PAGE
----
By: Judah Stiefel  | 

Don’t Become Headline Blind: Hearsay, Headlines, and Fake News

Politics is in the air, and possibly in the water as well. I think it’s fair to say that this past season has been a bit more acidic than the usual. I’ve found it increasingly difficult to have quality political discussions over the past few months and weeks. That fault is mine and possibly yours.

While it’s true that the two candidates this past election season have been the most polarizing in recent history, this is not the main reason the quality of my political discussion has gone downhill. Few of the main issues that we may have pondered throughout our lives have changed. How do we deal with government, the economy, the middle east, and social issues? If the issues have not changed, then what has?

The first issue is fake news. As the New York Times editorial board put it, “The adage that falsehood flies and the truth comes limping after it doesn’t begin to describe the problem.” They go on to point out that this falsehood assumes that the truth eventually catches up. Throughout the election season, Facebook and Google have been accused of becoming platforms for fake news websites aiming to profit off of flashy headlines and drastic accusations. Yet another Times article was published pointing out that even the Times itself has run advertisements for sources that are less than legitimate.

This spreads lies which detract from legitimate discussion, while also diluting the selection of news sources that we have to choose from. The production of fake news may be difficult to fix on our end, but what we can do is ensure that we only get our news from legitimate sources. Comedian John Oliver suggested on his show that we should all go out and buy subscriptions to legitimate news sources such as, “the New York Times, The Washington Post, local newspapers, or donating to groups like Pro-Publica which is a non-profit which does great investigative journalism.” This not only keeps you well informed but also supports legitimate news sources as they struggle.

The next step to improving the quality of political discussion and savvy is avoiding the headline headlights. It’s very easy to become headline blind especially in the rush of today’s society. It’s way too easy to find yourself skimming headlines and using them to stay politically “informed.” I often find myself doing the same. The problem is that a headline is just meant to catch your attention and inform you on what the article touches upon. It provides absolutely no substance. The article may just be an opinion with no real evidence, or the evidence it provides may be inconclusive or illegitimate. It’s very important to take time and read through full articles.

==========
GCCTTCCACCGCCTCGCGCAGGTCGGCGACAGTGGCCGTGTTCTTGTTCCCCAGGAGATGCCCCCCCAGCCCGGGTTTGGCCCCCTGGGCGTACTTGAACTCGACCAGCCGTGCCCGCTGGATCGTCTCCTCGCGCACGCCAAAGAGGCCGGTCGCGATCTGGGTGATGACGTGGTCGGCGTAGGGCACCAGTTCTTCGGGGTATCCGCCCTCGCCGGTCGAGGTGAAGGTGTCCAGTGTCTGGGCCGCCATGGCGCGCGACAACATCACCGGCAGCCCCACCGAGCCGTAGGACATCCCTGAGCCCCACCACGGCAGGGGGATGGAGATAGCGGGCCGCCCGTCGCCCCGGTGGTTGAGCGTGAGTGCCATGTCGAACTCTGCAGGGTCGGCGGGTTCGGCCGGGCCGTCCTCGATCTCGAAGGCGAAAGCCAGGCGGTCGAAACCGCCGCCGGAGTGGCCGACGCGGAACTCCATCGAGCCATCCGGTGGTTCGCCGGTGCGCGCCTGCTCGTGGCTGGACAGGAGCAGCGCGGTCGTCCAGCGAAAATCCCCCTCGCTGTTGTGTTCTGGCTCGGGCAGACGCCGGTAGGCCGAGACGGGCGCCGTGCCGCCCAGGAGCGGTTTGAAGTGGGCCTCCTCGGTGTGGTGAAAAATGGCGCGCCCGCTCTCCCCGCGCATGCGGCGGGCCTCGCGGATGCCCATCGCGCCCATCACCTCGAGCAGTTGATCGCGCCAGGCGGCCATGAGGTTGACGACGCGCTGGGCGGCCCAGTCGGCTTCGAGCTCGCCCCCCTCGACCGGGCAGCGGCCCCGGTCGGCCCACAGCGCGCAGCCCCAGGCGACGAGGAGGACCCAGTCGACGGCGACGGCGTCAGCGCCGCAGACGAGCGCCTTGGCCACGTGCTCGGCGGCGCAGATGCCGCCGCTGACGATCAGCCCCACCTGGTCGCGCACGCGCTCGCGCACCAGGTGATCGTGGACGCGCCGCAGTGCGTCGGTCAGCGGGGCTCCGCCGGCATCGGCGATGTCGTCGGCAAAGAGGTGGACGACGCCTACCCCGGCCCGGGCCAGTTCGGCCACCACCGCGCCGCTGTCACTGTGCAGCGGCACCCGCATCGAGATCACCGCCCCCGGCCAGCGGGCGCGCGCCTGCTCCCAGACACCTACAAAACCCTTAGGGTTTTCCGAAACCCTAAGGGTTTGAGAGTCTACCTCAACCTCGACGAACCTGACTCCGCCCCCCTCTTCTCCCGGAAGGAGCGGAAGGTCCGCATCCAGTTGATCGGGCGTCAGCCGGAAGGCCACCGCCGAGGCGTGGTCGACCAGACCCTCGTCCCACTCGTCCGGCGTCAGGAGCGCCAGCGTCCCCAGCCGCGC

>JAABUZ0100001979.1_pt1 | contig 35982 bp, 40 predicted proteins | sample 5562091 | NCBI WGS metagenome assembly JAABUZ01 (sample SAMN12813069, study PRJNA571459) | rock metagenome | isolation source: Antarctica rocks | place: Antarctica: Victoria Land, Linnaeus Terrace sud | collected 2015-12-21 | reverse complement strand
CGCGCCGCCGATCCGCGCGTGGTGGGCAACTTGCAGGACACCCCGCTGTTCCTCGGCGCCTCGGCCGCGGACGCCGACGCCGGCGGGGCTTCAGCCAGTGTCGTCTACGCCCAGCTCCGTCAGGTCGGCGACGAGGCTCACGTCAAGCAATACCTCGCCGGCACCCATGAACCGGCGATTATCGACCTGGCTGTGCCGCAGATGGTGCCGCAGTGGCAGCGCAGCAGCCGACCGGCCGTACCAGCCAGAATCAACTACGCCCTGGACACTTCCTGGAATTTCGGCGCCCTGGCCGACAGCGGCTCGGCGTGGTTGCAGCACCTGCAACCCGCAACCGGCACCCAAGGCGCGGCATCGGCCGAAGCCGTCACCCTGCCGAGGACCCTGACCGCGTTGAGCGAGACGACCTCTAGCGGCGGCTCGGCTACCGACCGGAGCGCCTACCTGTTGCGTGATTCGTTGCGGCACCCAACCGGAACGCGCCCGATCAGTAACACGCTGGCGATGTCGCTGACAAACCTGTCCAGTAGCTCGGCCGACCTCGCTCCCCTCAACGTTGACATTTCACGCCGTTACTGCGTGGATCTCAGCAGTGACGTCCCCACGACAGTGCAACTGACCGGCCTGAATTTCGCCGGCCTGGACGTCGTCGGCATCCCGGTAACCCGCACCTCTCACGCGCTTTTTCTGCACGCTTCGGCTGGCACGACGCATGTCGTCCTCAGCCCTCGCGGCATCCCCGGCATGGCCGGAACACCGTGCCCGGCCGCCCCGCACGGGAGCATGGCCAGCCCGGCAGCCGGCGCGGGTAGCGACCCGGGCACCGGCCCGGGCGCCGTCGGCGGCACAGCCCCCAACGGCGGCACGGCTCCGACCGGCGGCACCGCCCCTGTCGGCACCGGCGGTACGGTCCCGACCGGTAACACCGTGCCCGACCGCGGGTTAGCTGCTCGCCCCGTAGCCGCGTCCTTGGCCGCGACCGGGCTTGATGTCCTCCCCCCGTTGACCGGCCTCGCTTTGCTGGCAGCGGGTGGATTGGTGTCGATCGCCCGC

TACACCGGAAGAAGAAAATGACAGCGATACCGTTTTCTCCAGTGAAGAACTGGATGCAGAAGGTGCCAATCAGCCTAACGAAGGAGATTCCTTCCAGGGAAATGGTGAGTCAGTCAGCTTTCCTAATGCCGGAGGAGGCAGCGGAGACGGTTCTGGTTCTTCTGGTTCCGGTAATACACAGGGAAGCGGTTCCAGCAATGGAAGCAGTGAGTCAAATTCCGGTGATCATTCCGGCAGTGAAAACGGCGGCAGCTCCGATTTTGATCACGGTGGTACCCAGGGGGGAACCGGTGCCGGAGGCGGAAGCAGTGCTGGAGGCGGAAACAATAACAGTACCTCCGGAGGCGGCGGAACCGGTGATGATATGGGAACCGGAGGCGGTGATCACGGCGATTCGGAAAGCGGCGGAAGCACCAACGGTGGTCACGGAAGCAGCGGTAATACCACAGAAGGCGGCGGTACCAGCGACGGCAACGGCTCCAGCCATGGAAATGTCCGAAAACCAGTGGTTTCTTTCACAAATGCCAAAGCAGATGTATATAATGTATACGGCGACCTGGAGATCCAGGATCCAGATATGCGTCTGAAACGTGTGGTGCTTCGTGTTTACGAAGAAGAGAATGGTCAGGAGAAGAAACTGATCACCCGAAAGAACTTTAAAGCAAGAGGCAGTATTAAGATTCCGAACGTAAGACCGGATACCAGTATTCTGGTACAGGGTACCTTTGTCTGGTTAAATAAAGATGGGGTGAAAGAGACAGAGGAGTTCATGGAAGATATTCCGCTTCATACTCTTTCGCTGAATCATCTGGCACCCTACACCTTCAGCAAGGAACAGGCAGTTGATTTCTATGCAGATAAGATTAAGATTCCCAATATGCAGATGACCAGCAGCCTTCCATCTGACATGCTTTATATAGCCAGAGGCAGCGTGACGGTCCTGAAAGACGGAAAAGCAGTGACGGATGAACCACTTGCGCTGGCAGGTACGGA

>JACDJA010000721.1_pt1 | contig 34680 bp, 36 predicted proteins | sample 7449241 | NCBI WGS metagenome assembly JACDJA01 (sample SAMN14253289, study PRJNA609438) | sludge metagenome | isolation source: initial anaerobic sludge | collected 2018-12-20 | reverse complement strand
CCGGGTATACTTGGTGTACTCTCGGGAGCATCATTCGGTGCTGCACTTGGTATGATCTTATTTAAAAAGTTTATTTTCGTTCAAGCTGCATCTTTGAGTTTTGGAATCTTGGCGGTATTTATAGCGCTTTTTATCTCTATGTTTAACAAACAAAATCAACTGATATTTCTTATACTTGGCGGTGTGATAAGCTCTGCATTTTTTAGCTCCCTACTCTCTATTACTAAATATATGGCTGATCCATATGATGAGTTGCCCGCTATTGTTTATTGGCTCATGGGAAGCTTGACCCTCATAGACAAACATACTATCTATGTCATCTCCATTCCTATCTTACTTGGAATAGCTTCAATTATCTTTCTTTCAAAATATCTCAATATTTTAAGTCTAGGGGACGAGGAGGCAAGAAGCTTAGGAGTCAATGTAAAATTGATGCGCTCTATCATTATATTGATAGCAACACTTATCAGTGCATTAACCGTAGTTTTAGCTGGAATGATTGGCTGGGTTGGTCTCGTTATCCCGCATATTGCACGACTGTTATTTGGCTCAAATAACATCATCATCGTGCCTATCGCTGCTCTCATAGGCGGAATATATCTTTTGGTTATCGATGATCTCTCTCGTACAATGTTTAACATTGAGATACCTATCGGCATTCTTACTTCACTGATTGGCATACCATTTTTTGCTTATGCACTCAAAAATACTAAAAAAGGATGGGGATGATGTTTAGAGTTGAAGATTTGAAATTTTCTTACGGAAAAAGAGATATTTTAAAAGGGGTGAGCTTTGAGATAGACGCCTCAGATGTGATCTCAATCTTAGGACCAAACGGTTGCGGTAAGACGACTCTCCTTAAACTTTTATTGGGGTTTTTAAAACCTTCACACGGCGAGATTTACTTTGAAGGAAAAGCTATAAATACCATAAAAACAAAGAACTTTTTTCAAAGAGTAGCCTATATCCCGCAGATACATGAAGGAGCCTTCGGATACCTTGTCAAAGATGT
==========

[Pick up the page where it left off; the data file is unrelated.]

If you’re up to the challenge, go one step further. Look up the primary sources that your article is based on. Read statements from public officials, check voting records, and look into other platforms for raw facts.

One last suggestion would be to avoid hearsay. A lot of people have a lot of opinions and state a lot of supposed facts, but it’s important to fact check. Make sure to know which facts are legitimate and which are things someone may have heard or read from something less than factual. Furthermore, have facts to back up your opinions. Along these lines, it’s important to see articles from both sides of an issue, and it’s for your own benefit to understand the approach from the other side as well.

The issues that our country faces haven’t changed, but the political atmosphere has. Substance still exists though it may be harder to find. It’s our absolute responsibility as students entering the world to stay informed and to understand, to the greatest of our abilities, the topics and nuances that we face each day. Take the extra time to stay politically informed. It’s important now more than ever.